Waste management group COMPED has announced plans to help turn some of Battambang's garbage into compost that can be sold to farmers as fertiliser.
Photo by: Photo Supplied
COMPED workers at the new dumpsite in Battambong province watch as biodegradable waste is unloaded from a truck.
BATTAMBANG waste is soon to turn green under a new initiative that will transform garbage into biodegradable compost, organisers have announced.
The new green scheme, run by the Cambodia Education and Waste Management Organisation (COMPED) and funded by the German Ministry of Economic Cooperation and Development, is estimated to cost about US$200,000 and aims to increase the production of compost in Battambang by six tonnes per day once the program begins in early April.
"Development of the waste management program in Battambang city started on January 1, with the goal of improving living conditions of those living on the site," said Chau Kim Heng, director of COMPED.
"We are building permanent housing for waste-pickers, two classrooms for the families of waste-pickers and three sanitation blocks on the site," he said.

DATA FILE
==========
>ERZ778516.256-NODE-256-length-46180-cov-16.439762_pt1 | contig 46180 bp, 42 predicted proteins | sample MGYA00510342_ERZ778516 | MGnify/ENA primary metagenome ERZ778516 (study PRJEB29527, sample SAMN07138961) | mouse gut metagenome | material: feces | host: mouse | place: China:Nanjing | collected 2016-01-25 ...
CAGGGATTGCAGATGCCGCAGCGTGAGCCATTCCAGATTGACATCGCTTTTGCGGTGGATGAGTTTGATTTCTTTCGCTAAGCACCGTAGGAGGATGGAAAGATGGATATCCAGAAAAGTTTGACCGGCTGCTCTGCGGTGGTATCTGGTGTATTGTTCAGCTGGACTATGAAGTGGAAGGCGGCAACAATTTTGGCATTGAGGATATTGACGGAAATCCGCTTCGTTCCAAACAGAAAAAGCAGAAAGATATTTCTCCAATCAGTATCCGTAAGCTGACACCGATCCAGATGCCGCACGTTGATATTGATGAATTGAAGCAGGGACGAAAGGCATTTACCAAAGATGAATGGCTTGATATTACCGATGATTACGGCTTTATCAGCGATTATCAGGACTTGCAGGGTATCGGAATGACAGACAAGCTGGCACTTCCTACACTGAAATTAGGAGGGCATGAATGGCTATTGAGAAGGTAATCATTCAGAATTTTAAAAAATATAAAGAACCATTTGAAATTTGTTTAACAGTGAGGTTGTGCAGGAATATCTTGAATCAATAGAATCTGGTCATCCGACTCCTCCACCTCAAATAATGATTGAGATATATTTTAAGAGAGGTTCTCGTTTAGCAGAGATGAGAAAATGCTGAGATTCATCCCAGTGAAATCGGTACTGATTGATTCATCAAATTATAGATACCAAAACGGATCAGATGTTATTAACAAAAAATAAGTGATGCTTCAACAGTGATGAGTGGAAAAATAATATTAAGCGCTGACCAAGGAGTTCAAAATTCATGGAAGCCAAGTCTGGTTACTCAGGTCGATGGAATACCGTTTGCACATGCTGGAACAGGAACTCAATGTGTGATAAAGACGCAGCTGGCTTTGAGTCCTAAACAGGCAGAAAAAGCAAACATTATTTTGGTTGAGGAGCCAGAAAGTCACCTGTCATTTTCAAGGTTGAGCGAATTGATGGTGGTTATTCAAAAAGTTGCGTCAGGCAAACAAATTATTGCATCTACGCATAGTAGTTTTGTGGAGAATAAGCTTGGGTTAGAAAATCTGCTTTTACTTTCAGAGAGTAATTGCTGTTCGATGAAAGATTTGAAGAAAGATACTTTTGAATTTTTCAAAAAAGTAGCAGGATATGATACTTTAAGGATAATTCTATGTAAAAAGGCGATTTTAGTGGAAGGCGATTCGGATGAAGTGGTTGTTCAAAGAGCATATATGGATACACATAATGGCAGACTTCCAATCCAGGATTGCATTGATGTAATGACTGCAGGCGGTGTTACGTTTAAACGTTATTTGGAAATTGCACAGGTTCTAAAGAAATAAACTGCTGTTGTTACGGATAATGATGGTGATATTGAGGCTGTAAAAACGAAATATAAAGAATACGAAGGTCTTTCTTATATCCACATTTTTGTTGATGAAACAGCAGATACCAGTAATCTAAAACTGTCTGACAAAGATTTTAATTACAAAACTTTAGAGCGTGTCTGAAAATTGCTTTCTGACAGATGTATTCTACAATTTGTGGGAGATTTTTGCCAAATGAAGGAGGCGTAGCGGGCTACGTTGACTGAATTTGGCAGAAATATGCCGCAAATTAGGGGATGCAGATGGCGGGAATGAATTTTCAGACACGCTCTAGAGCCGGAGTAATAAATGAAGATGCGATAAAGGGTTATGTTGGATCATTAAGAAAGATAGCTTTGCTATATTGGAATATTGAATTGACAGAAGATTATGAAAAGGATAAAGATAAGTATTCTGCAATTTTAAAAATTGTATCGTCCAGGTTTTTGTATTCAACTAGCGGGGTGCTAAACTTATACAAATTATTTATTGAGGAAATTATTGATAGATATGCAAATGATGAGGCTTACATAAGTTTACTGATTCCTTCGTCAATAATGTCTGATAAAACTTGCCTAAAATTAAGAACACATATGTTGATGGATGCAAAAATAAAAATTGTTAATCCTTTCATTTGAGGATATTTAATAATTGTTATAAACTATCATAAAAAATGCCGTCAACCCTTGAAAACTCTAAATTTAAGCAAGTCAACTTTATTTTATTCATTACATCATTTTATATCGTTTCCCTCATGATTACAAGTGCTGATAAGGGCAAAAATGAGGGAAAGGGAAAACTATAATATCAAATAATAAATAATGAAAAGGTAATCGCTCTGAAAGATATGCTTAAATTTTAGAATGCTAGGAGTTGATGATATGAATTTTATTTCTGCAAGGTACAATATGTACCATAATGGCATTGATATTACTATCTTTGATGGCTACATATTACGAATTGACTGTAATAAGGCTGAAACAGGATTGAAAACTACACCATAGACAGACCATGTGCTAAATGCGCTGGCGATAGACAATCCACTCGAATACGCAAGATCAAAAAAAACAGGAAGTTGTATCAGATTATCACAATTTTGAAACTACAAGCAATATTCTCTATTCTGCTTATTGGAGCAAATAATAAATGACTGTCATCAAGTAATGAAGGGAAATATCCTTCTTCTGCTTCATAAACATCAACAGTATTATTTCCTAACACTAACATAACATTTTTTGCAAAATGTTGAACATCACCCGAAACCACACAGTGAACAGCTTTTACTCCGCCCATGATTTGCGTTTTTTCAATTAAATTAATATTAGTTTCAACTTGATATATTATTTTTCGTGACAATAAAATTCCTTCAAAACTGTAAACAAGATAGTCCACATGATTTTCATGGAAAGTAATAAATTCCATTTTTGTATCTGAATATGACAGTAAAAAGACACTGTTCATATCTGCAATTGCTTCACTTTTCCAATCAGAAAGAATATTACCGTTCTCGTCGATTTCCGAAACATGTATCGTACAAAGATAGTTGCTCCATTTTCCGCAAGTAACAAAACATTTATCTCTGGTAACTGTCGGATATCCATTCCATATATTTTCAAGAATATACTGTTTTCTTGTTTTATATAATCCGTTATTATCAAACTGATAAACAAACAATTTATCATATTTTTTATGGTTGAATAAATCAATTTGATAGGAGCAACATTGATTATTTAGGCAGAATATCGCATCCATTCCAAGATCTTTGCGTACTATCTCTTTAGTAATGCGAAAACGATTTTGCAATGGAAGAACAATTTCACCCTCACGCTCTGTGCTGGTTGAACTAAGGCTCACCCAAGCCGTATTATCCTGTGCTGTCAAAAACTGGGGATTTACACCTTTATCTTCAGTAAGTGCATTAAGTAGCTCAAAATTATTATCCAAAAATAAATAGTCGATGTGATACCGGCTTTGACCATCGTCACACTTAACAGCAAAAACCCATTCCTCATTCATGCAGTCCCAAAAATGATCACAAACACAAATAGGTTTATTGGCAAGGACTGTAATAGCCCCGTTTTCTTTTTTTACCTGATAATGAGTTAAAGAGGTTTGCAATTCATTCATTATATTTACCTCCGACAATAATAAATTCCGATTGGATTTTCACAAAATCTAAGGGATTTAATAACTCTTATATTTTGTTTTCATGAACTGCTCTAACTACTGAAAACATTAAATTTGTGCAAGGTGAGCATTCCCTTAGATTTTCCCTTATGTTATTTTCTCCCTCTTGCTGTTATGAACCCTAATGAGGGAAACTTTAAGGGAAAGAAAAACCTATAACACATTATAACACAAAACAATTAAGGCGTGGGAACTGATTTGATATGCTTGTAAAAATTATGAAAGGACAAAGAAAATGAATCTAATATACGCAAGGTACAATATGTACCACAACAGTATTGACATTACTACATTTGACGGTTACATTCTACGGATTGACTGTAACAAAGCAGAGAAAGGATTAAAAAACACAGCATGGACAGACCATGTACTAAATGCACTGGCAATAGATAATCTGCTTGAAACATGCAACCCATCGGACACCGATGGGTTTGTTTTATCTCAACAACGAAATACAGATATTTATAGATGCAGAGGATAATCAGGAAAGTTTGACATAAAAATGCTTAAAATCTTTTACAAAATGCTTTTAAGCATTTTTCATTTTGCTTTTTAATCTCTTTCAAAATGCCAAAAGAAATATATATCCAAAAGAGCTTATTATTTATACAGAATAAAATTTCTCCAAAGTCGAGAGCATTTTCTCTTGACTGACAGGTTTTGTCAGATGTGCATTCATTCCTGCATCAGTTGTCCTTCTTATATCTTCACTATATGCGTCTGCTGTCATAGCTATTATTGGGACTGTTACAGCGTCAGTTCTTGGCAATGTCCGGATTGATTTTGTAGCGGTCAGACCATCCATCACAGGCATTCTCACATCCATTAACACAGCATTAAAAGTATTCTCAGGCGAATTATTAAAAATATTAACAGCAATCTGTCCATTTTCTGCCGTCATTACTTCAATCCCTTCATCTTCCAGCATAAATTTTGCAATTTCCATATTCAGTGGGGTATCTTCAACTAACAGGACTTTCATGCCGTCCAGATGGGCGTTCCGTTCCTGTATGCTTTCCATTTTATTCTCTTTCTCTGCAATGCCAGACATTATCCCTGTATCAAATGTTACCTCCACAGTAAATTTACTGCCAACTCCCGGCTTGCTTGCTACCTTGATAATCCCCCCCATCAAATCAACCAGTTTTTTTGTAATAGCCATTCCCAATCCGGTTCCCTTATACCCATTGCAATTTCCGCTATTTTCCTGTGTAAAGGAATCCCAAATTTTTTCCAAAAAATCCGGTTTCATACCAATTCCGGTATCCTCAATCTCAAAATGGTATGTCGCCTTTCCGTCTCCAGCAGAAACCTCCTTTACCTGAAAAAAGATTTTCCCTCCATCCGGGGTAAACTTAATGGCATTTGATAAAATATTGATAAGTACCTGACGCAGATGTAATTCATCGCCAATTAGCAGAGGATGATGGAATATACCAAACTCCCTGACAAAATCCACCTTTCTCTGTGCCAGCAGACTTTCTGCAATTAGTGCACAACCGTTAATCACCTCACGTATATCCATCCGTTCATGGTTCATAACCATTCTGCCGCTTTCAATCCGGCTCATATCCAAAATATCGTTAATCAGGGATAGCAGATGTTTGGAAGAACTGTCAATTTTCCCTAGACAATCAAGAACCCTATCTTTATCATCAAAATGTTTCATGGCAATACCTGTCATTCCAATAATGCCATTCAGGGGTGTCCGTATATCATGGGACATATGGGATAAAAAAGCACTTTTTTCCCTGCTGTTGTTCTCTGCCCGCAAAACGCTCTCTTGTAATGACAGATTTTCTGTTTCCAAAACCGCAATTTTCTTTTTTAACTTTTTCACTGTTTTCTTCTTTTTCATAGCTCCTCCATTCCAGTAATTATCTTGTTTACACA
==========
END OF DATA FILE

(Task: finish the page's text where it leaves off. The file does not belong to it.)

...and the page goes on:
Some 16 familes, totalling around 80 people, work on the Battambang site, said Danial Haas, first secretary for development cooperation at the German embassy in Phnom Penh.
"The aim of this project is to improve the living and labour conditions of the waste dump workers, increasing their income by 250 percent by the end of 2010," he said.
Public awareness of waste
Chau Kim said that the Battambang program would also try to raise public awareness of the importance of waste management through education projects.
"Our program in Battambang will educate farmers on the environmental advantages of proper waste management and build partnerships with the local Battambang municipality," he said.
COMPED, which also runs a waste management program at Phnom Penh's notorious Stung Meanchey dumpsite, has been working to reduce waste buildup in the capital since 2000. In 2004, the German Ministry of Agriculture began funding the project, coinciding with the European Union's funding of a waste and water management program that helped develop guidelines for the disposal, treatment, collection and transport of solid waste between 2004 and 2006.
Uk Vong, Battambang deputy governor, told the Post that he was happy new modes of waste management were being introduced.
"As I am aware, the use of compost is still not very common among farmers because most farmers in Battambang province still trust chemical fertiliser," he said.
"[But] if there are experts coming to explain and train people about how to make compost by processing garbage, and if they can persuade people to participate in this effort, it will be a big success for us all," he said.